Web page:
(Missouri News Service) – One out of every three people incarcerated in the United States has contracted COVID-19, and a new report shows how state prison systems – including in Missouri – have failed to properly handle the public-health crisis.
The Prison Policy Initiative report evaluates how corrections departments have responded in four areas: limiting the number of people in prison, reducing infection and death rates in prisons, vaccinating the incarcerated population, and addressing basic health needs.
Report co-author Wanda Bertram, a communications strategist for PPI, noted that Missouri received a failing grade – and no state scored higher than a “C.” “People in prison have died of COVID-19 at very high rates, compared to the rest of the population,” she said. “State prison systems knew from the very beginning that was going to happen. And what’s worse is that states have abandoned these people, rather than taking the action that they knew was needed to get them free.”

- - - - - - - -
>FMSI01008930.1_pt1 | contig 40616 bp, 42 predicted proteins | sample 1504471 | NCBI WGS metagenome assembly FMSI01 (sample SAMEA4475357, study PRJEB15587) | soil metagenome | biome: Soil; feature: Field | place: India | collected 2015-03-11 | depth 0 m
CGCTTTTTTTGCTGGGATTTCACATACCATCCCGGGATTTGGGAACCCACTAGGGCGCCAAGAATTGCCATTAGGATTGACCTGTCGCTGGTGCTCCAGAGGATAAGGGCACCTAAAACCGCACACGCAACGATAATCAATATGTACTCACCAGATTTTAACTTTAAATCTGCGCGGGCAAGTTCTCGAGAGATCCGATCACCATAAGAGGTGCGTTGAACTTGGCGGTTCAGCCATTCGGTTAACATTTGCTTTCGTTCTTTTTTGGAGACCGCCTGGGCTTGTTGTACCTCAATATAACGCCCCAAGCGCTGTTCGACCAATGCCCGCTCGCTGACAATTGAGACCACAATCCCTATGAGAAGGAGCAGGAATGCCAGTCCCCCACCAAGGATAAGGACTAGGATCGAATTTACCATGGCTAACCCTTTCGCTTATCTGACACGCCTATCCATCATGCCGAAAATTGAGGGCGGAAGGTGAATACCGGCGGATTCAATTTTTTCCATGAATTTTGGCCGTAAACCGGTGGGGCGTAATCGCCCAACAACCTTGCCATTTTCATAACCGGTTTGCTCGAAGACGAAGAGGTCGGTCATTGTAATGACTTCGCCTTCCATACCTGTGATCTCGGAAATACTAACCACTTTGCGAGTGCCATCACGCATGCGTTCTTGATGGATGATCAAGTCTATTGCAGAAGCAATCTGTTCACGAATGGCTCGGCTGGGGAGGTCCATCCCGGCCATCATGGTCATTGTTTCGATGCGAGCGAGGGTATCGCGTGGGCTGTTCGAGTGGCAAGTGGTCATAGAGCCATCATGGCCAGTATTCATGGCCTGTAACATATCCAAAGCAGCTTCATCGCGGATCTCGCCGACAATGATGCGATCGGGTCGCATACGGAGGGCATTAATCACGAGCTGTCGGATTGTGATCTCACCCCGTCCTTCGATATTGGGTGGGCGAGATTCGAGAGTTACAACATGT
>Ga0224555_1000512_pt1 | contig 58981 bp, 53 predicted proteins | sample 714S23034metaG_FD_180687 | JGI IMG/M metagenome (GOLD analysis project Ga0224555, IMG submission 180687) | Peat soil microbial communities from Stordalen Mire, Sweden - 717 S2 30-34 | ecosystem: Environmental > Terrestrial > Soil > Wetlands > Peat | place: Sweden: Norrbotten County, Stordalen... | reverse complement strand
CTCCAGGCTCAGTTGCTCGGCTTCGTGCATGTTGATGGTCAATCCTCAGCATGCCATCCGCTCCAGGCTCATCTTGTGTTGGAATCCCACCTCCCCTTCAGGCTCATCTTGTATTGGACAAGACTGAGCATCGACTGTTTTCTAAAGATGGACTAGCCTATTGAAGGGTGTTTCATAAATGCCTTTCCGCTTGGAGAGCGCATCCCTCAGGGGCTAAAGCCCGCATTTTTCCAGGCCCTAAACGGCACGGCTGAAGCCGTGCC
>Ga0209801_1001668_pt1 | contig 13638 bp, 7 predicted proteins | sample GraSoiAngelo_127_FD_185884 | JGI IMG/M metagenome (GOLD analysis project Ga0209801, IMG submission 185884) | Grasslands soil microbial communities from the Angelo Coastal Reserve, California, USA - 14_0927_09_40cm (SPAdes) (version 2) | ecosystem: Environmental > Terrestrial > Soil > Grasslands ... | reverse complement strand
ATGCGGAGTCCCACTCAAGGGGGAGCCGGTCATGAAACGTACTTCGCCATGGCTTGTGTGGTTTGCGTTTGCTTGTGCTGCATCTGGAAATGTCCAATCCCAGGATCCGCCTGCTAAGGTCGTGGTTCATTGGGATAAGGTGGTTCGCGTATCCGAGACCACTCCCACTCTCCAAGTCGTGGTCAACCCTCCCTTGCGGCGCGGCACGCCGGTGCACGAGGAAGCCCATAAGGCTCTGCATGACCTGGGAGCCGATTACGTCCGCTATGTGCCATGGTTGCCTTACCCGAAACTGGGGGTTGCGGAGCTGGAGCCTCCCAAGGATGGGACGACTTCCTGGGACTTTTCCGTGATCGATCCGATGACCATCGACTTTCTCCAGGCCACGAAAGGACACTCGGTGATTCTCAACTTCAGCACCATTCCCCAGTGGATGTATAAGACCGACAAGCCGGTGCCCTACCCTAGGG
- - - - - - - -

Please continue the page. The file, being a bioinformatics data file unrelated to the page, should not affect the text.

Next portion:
The report said reducing prison populations is key to keeping public health at bay as the Delta variant continues to spread. Bertram added that one of the easiest ways to do that is to suspend prison admissions for technical violations of probation and parole, such as missing a meeting or losing a job. But she said Missouri, like many other states, has not taken that step.
Bertram said Missouri also is among 13 states that did not implement any policies to accelerate releases – for instance, for people with less than a year left on their sentence, or by promoting medical parole or compassionate release. “We as an organization, we support radical changes to our criminal-justice system,” she said. “But these are not radical policies that we looked at. Nevertheless, most states we found were not pursuing those policies.”
She added that for the next public health crisis, it’s crucial that state prison systems establish emergency response plans, and continually work to bring populations down. Prison overcrowding also is linked to problems such as increased violence, limited access to health care and educational opportunities, and reduced visitation.